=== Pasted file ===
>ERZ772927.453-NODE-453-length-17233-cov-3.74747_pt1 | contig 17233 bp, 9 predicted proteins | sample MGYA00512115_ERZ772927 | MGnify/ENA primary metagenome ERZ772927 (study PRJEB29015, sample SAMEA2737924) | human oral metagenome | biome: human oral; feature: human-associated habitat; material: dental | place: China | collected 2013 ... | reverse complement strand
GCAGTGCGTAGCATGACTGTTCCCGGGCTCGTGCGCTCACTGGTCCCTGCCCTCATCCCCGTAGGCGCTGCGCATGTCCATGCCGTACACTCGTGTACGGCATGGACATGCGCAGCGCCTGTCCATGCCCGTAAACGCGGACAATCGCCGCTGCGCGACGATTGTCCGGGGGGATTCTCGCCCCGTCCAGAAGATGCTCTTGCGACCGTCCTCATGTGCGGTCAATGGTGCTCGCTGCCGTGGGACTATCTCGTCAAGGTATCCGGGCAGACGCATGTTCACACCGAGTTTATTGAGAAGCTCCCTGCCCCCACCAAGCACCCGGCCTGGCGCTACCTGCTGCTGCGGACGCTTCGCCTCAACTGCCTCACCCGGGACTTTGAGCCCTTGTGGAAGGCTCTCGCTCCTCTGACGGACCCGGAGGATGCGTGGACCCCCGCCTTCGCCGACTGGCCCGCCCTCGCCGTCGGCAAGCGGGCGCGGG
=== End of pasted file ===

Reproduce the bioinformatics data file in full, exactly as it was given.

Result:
>ERZ772927.453-NODE-453-length-17233-cov-3.74747_pt1 | contig 17233 bp, 9 predicted proteins | sample MGYA00512115_ERZ772927 | MGnify/ENA primary metagenome ERZ772927 (study PRJEB29015, sample SAMEA2737924) | human oral metagenome | biome: human oral; feature: human-associated habitat; material: dental | place: China | collected 2013 ... | reverse complement strand
GCAGTGCGTAGCATGACTGTTCCCGGGCTCGTGCGCTCACTGGTCCCTGCCCTCATCCCCGTAGGCGCTGCGCATGTCCATGCCGTACACTCGTGTACGGCATGGACATGCGCAGCGCCTGTCCATGCCCGTAAACGCGGACAATCGCCGCTGCGCGACGATTGTCCGGGGGGATTCTCGCCCCGTCCAGAAGATGCTCTTGCGACCGTCCTCATGTGCGGTCAATGGTGCTCGCTGCCGTGGGACTATCTCGTCAAGGTATCCGGGCAGACGCATGTTCACACCGAGTTTATTGAGAAGCTCCCTGCCCCCACCAAGCACCCGGCCTGGCGCTACCTGCTGCTGCGGACGCTTCGCCTCAACTGCCTCACCCGGGACTTTGAGCCCTTGTGGAAGGCTCTCGCTCCTCTGACGGACCCGGAGGATGCGTGGACCCCCGCCTTCGCCGACTGGCCCGCCCTCGCCGTCGGCAAGCGGGCGCGGG